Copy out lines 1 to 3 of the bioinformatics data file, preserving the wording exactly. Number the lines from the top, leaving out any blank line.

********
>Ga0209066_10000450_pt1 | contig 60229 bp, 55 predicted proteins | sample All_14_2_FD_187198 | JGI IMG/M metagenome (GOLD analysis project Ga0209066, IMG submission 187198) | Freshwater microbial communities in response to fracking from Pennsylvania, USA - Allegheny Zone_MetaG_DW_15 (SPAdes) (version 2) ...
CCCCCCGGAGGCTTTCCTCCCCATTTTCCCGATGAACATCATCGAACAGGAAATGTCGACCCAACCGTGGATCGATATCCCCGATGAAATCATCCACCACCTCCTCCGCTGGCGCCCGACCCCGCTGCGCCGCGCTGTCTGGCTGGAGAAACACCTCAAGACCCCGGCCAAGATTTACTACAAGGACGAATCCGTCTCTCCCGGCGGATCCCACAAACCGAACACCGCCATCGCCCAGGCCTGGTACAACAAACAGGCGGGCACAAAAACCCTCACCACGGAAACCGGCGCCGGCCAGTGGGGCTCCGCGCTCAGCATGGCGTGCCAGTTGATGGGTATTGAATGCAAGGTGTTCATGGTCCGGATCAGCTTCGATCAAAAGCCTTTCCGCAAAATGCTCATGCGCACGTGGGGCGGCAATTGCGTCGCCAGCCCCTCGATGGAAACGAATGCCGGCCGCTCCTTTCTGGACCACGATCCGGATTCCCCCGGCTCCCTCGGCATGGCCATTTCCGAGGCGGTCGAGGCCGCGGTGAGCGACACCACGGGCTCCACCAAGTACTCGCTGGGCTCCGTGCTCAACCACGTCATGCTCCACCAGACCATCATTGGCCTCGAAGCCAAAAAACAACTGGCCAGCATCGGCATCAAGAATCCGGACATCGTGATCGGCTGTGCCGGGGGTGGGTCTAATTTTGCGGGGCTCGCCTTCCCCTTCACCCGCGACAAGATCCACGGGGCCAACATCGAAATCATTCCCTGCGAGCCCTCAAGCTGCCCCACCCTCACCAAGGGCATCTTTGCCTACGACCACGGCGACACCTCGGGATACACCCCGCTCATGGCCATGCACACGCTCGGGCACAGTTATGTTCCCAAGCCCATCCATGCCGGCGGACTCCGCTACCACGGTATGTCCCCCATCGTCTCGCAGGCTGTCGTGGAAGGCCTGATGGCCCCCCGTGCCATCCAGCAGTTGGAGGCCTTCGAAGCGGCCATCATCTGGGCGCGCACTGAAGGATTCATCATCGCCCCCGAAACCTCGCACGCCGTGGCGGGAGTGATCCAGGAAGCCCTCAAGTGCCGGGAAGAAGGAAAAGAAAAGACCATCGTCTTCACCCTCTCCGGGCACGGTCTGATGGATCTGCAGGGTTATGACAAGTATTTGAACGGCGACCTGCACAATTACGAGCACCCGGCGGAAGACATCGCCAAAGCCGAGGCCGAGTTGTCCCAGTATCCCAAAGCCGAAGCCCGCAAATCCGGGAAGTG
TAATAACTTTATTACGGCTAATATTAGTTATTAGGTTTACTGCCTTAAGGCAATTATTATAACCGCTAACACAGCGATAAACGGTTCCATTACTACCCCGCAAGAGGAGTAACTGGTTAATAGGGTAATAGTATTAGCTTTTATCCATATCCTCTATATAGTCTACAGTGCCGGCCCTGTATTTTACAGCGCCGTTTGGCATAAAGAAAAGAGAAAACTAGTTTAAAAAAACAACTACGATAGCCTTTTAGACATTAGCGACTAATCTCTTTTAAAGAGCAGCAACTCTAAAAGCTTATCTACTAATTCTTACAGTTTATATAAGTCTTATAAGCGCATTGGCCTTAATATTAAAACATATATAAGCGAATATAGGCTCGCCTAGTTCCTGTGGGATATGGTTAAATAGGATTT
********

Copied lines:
>Ga0209066_10000450_pt1 | contig 60229 bp, 55 predicted proteins | sample All_14_2_FD_187198 | JGI IMG/M metagenome (GOLD analysis project Ga0209066, IMG submission 187198) | Freshwater microbial communities in response to fracking from Pennsylvania, USA - Allegheny Zone_MetaG_DW_15 (SPAdes) (version 2) ...
CCCCCCGGAGGCTTTCCTCCCCATTTTCCCGATGAACATCATCGAACAGGAAATGTCGACCCAACCGTGGATCGATATCCCCGATGAAATCATCCACCACCTCCTCCGCTGGCGCCCGACCCCGCTGCGCCGCGCTGTCTGGCTGGAGAAACACCTCAAGACCCCGGCCAAGATTTACTACAAGGACGAATCCGTCTCTCCCGGCGGATCCCACAAACCGAACACCGCCATCGCCCAGGCCTGGTACAACAAACAGGCGGGCACAAAAACCCTCACCACGGAAACCGGCGCCGGCCAGTGGGGCTCCGCGCTCAGCATGGCGTGCCAGTTGATGGGTATTGAATGCAAGGTGTTCATGGTCCGGATCAGCTTCGATCAAAAGCCTTTCCGCAAAATGCTCATGCGCACGTGGGGCGGCAATTGCGTCGCCAGCCCCTCGATGGAAACGAATGCCGGCCGCTCCTTTCTGGACCACGATCCGGATTCCCCCGGCTCCCTCGGCATGGCCATTTCCGAGGCGGTCGAGGCCGCGGTGAGCGACACCACGGGCTCCACCAAGTACTCGCTGGGCTCCGTGCTCAACCACGTCATGCTCCACCAGACCATCATTGGCCTCGAAGCCAAAAAACAACTGGCCAGCATCGGCATCAAGAATCCGGACATCGTGATCGGCTGTGCCGGGGGTGGGTCTAATTTTGCGGGGCTCGCCTTCCCCTTCACCCGCGACAAGATCCACGGGGCCAACATCGAAATCATTCCCTGCGAGCCCTCAAGCTGCCCCACCCTCACCAAGGGCATCTTTGCCTACGACCACGGCGACACCTCGGGATACACCCCGCTCATGGCCATGCACACGCTCGGGCACAGTTATGTTCCCAAGCCCATCCATGCCGGCGGACTCCGCTACCACGGTATGTCCCCCATCGTCTCGCAGGCTGTCGTGGAAGGCCTGATGGCCCCCCGTGCCATCCAGCAGTTGGAGGCCTTCGAAGCGGCCATCATCTGGGCGCGCACTGAAGGATTCATCATCGCCCCCGAAACCTCGCACGCCGTGGCGGGAGTGATCCAGGAAGCCCTCAAGTGCCGGGAAGAAGGAAAAGAAAAGACCATCGTCTTCACCCTCTCCGGGCACGGTCTGATGGATCTGCAGGGTTATGACAAGTATTTGAACGGCGACCTGCACAATTACGAGCACCCGGCGGAAGACATCGCCAAAGCCGAGGCCGAGTTGTCCCAGTATCCCAAAGCCGAAGCCCGCAAATCCGGGAAGTG
TAATAACTTTATTACGGCTAATATTAGTTATTAGGTTTACTGCCTTAAGGCAATTATTATAACCGCTAACACAGCGATAAACGGTTCCATTACTACCCCGCAAGAGGAGTAACTGGTTAATAGGGTAATAGTATTAGCTTTTATCCATATCCTCTATATAGTCTACAGTGCCGGCCCTGTATTTTACAGCGCCGTTTGGCATAAAGAAAAGAGAAAACTAGTTTAAAAAAACAACTACGATAGCCTTTTAGACATTAGCGACTAATCTCTTTTAAAGAGCAGCAACTCTAAAAGCTTATCTACTAATTCTTACAGTTTATATAAGTCTTATAAGCGCATTGGCCTTAATATTAAAACATATATAAGCGAATATAGGCTCGCCTAGTTCCTGTGGGATATGGTTAAATAGGATTT